5 Bites of the NORTH Festival

5 Bites of the NORTH Festival

Credit: Kate Kolenda

Chef Bart Vandaele of Belga Café and B Too in Washington, D.C. shows off his ingenious salmon belly push pop.

On Sunday, September 14, The Brooklyn Brewery hosted the Norwegian Seafood Council’s NORTH Festival, a gathering of chefs and vendors showcasing the food and flavors of Scandinavia. The Daily Meal was in attendance to sample five different bites of the chefs’ creations and learn more about Nordic food beyond René Redzepi and his top-ranked, world-famous restaurant, Noma.

Upon entering the hall in the brewery, we made a beeline for Chef Bart Vandaele of Belga Café and B Too in Washington, D.C. The warm and convivial chef was obviously having a blast interacting with the crowd as he detailed the beautiful dish he had made for the event: bite-sized pieces of raw, kelp-marinated Norwegian salmon belly lay atop a layer of thick and tangy yogurt with oyster sauce, all garnished by a sweet and juicy blackberry. The dish was cleverly plated, in that no plate was involved – Vandaele and his team loaded them into clear push-pop-like apparatuses, which made the snack fun and, most importantly when considering the venue, portable.

Luckily for us, chef Greg Hozinsky of The Strand House in Manhattan Beach, California was at the next table over. He and his team were quickly dispensing their dish: a halibut tataki with yuzu, green apple gelée, green grapes, and celery espuma. The textures of the gelée and pieces of grapes worked gently over the palate and lent a pleasingly sweet taste to the dish as a whole. Hozinsky also presented his food in a playful manner, using small bamboo boats as plates, which allowed attendees to move about while enjoying his carefully prepared fare.

Next came the offering from vRÅ, a restaurant in Göteborg, Sweden. Executive chef Frida Ronge was on hand to explain that all of their main ingredients are sourced from Sweden or the North Sea, which are then treated using both Swedish and Japanese culinary techniques, as both are cuisines are dominated by seafood. To perfectly demonstrate this, they served cured salmon on Swedish hard bread with mustard, miso, soy sauce, pickled onion, dill, and seaweed. The salmon was a dream and the whole snack was delicate and light; we had to tear ourselves away before we devoured all they had.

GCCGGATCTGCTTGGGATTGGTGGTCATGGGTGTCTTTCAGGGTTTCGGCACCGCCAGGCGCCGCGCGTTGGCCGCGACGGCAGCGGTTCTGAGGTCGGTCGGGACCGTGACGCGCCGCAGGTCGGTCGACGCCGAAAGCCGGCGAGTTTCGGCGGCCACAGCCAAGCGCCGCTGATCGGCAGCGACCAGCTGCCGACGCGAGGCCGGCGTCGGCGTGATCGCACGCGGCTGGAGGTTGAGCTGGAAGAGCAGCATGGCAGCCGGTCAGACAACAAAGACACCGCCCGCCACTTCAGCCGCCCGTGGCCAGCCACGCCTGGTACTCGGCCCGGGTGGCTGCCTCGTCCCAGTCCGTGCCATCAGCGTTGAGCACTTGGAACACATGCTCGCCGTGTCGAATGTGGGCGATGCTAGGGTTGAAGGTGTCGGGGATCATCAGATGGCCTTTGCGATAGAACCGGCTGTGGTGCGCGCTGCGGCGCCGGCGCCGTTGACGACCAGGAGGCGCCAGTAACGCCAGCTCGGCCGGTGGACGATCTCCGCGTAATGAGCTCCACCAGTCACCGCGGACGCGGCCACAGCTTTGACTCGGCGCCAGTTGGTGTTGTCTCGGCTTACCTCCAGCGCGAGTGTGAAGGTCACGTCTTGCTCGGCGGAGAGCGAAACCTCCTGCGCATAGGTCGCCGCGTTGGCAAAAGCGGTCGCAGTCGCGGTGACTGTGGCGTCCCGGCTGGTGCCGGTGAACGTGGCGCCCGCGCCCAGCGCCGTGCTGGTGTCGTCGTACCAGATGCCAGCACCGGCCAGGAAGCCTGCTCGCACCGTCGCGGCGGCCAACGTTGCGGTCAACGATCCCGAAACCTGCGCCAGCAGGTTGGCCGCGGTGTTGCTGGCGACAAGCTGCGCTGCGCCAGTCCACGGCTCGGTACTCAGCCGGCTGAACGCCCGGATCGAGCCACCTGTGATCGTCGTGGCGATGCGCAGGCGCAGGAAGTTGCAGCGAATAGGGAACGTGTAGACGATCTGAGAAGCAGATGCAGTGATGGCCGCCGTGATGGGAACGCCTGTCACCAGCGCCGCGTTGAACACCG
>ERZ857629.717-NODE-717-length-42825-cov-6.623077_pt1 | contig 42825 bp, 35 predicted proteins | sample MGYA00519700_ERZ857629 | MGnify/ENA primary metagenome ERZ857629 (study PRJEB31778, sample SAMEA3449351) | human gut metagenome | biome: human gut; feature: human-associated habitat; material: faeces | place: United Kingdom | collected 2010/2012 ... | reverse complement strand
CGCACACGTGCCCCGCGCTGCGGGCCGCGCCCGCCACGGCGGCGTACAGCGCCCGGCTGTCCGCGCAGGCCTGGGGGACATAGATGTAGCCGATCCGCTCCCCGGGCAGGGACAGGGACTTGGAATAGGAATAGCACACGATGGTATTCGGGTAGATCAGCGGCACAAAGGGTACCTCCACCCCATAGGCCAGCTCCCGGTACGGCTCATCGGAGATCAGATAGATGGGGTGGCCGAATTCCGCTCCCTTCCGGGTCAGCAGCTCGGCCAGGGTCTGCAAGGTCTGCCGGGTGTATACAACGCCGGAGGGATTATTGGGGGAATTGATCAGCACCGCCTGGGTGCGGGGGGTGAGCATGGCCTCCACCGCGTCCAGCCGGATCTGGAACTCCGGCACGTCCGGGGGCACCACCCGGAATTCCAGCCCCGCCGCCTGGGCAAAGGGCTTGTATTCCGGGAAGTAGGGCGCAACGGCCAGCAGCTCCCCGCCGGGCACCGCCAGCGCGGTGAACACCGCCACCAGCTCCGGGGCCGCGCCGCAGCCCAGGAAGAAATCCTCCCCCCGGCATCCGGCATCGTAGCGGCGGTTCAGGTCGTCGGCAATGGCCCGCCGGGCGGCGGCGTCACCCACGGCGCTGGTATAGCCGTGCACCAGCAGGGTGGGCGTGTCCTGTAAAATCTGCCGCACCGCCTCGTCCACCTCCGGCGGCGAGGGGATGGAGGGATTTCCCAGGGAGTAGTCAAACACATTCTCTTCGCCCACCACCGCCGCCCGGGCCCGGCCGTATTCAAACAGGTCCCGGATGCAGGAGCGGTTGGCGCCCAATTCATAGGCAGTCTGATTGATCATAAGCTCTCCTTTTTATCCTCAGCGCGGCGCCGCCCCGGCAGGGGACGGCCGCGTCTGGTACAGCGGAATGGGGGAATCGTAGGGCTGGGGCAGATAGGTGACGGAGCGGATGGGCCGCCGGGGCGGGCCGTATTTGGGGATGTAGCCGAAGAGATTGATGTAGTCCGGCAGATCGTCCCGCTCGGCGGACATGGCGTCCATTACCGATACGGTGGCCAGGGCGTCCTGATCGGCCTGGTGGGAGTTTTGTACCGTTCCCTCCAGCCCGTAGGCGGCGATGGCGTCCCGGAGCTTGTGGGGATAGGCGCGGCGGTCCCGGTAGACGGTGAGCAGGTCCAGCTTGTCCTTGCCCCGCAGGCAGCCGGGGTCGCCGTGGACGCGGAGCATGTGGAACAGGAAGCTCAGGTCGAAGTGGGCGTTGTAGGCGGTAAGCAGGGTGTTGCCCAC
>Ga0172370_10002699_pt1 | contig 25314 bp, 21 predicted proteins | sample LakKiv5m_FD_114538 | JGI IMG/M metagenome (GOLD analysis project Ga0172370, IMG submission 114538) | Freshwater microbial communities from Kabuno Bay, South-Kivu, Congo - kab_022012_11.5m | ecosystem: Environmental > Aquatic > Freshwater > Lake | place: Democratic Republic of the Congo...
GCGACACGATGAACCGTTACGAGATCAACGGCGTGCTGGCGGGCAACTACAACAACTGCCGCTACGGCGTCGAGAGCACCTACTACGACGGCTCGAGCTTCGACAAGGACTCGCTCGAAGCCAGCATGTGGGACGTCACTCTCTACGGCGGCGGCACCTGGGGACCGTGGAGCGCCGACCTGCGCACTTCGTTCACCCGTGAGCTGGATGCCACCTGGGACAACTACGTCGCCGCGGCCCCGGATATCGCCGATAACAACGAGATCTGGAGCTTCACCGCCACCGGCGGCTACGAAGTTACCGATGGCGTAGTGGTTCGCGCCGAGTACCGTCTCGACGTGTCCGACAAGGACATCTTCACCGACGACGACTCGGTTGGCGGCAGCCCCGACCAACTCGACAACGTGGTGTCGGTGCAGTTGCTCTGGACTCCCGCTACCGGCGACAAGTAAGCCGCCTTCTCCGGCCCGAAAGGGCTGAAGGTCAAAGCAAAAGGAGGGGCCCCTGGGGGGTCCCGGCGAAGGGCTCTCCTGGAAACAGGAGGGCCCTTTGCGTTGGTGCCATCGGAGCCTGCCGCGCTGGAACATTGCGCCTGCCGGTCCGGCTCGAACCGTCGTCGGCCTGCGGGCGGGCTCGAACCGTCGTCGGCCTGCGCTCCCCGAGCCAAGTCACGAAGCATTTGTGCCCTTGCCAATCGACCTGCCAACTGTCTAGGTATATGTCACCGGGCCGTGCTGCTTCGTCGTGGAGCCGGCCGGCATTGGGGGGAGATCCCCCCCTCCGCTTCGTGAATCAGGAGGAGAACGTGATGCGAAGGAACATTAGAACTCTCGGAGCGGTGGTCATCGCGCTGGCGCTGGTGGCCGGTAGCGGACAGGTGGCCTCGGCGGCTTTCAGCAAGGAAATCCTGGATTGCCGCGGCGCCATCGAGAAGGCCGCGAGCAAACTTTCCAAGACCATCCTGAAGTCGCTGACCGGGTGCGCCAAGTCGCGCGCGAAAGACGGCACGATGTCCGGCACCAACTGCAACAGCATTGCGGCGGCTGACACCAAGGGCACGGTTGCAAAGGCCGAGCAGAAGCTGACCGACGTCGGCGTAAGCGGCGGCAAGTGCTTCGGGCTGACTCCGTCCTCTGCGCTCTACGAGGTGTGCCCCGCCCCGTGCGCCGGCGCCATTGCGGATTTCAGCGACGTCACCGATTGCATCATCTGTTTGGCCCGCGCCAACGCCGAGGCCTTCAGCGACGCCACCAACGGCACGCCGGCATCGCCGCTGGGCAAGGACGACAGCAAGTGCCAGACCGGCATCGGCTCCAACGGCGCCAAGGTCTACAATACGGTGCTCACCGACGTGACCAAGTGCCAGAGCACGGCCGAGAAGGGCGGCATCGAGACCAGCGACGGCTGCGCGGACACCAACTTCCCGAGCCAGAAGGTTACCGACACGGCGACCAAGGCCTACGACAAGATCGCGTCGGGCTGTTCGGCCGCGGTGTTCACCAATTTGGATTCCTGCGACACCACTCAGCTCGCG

Next came R/DK, also known as Revolving Dansk, which is a company that makes and serves a Copenhagen street dog called Pølse. Sera Høedholt explained that she and her husband, Martin, invented the recipe in their kitchen when Martin, originally from Denmark, wanted to recreate a street food favorite from his home country. The result is an approximately four-inch sausage served on a golden bun with ketchup, mustard, remoulade, chopped raw onion, fried onions, and sweet pickles. As much as we love seafood, the hand-sized treat was a welcome respite from the fish we had been inundated with, and was smoky, juicy, and extremely satisfying; especially when paired with a cold beer.

Finally, there was Restaurant Hafnia from the Faroe Islands in Denmark, the northernmost establishment in attendance. The Faroe Islands are situated between the Norwegian Sea and the North Atlantic Ocean, and to drive home how much they rely on the gifts of the sea, the team from Hafnia served tiny sweet scallops with beer-battered fried seaweed, rutabaga, and skyr, an Icelandic yogurt. The gentle texture of the scallops was beautifully complemented by the satisfying crunch of the battered seaweed, which in turn was smoothed by the yogurt, all of which entertained the mouth and amused the taste buds.

Kate Kolenda is the Restaurant/City Guide Editor at The Daily Meal. Follow her on Twitter @BeefWerky and @theconversant.

Rate this Story